You may have heard the buzz by now. WeChat – launched by Chinese tech giant Tencent Holdings in 2011 – is the country’s fastest-growing social-media platform. According to statistics from their website, it has over a billion registered accounts, and of that, 650 million are active users, with 70 million outside of China.
One may wonder why the level of trust in information on WeChat so great. It is ingenious really: what is spread on WeChat comes from family, friends and brands that they want communication from, and not strangers.
For official accounts, companies can customize their message and have notably more control over how and when they want to reach out to their audience. And it’s not just the big guns that are utilizing it for commercial purposes; these days, it is international schools and education marketers, both in China and abroad, taking advantage of this platform to help retain, engage and recruit students.
Serafima De Souza, mother of a 6-year old at an international school in Guangzhou, is a member of 11 WeChat groups and subscription accounts related to her son’s education and extracurricular activates. One involves parents from her son’s current class, two relate to first-graders at the school, and the rest are official subscription accounts from his school, a karate class provider and so on.
“I receive hundreds of messages in the groups every day. I have also added my son’s teachers, so often wait to see the class pictures that they post. Messages and news updates from subscription accounts are sent regularly at scheduled times, so I know when to check,” she says.
De Souza does admit that it can be quite distracting at times, but says it’s very useful, as everything – from preparation for each school day and important dates and events, to personal opinions about raising children – is discussed.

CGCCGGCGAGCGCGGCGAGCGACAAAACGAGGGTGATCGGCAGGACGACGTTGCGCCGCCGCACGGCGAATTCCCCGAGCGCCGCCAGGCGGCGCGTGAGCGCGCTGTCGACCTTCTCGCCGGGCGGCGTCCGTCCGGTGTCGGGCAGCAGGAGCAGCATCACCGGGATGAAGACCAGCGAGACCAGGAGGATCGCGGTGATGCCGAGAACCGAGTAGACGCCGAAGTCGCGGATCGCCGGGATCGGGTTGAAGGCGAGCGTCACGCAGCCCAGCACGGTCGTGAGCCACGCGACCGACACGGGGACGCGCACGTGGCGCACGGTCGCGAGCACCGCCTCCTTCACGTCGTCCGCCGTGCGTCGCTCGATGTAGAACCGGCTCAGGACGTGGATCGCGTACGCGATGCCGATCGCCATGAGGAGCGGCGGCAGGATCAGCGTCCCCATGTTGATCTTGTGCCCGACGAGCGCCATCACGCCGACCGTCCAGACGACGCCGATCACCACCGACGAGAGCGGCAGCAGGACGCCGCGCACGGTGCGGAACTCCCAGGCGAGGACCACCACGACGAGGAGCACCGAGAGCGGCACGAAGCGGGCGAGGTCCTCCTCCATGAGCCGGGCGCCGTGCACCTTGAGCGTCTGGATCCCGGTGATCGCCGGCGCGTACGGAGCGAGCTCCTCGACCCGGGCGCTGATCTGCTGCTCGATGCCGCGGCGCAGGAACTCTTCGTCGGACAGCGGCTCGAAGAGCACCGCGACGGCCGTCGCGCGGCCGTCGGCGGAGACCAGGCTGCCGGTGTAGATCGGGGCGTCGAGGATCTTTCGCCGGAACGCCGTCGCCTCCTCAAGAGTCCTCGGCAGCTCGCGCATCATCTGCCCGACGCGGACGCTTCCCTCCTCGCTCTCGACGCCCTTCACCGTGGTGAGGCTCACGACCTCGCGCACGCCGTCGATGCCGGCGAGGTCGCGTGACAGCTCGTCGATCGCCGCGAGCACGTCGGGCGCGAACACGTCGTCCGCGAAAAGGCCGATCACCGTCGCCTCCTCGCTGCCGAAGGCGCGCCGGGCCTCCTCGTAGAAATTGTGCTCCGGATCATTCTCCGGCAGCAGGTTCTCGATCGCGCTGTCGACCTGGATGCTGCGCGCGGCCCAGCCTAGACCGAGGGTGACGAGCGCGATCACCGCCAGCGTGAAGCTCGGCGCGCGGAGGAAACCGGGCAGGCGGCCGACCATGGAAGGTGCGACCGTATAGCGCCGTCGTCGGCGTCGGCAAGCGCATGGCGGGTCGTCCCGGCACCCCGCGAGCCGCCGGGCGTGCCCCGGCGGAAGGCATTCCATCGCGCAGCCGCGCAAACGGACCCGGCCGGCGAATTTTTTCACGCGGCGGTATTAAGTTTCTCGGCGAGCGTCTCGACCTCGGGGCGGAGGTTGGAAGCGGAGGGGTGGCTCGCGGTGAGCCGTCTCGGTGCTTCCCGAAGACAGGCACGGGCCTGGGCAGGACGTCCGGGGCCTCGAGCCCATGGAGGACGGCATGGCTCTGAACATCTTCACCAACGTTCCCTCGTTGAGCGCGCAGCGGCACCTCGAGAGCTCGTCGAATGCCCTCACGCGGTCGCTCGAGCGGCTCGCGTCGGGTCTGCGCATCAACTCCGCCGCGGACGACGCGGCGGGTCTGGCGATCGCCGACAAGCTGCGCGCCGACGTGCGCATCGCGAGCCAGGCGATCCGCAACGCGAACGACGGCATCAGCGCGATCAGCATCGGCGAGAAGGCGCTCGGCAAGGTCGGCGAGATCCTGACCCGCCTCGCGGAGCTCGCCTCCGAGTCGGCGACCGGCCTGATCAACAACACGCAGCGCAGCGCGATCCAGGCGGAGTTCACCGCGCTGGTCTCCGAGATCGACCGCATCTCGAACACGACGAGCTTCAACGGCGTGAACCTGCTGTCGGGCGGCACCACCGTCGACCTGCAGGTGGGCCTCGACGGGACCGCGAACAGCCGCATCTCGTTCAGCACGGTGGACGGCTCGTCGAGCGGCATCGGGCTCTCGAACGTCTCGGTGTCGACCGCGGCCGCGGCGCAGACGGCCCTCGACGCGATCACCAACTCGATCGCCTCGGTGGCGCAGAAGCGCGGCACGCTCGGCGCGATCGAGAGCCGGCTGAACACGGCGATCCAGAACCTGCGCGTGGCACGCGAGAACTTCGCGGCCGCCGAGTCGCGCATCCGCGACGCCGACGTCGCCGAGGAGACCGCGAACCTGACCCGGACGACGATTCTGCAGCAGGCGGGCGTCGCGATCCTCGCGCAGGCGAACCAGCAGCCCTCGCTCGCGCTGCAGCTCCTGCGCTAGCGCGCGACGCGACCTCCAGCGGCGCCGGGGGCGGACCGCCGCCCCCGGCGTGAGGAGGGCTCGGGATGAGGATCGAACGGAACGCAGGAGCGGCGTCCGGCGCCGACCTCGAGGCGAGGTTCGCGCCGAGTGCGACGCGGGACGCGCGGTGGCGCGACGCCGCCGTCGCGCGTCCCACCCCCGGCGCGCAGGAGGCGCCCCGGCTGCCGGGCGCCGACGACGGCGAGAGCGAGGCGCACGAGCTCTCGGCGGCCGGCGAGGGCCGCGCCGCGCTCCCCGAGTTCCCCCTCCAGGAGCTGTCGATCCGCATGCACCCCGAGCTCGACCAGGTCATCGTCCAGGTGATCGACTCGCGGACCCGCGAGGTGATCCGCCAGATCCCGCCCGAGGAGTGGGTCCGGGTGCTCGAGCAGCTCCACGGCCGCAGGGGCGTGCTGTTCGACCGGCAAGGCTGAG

Penetrating this space to both build a relationship with a verified group and gaining valuable research data in the process appears to be the norm these days. A primary educator working at an international school in Shenzhen, who did not want to be named, said that in the past, she would stick notes in student diaries, send letters home or email them. Now, she sends up-to-the-minute information to a parent representative from her class, who in turn reposts it in the group chat, where everyone can see it.
She says that the school also uses the app to recruit new students: “Our school has an official subscription account on WeChat, where they find information about the whole school. They can even send us an enrolment application. Parents join by adding the QR code.
“On the parents’ group chat, however, it is more for engagement. They are added by the parent representative and information posted is related specifically to their kids; this makes it easier for us to receive feedback as well as communicate directly and instantly with them.”
She adds that her school plans to leverage their WeChat subscription account toward “increasing interest, spreading information and coordinating events,” and strongly feels that in due time, it will be much more effective than their website, school telephone trees and other more traditional points of contact.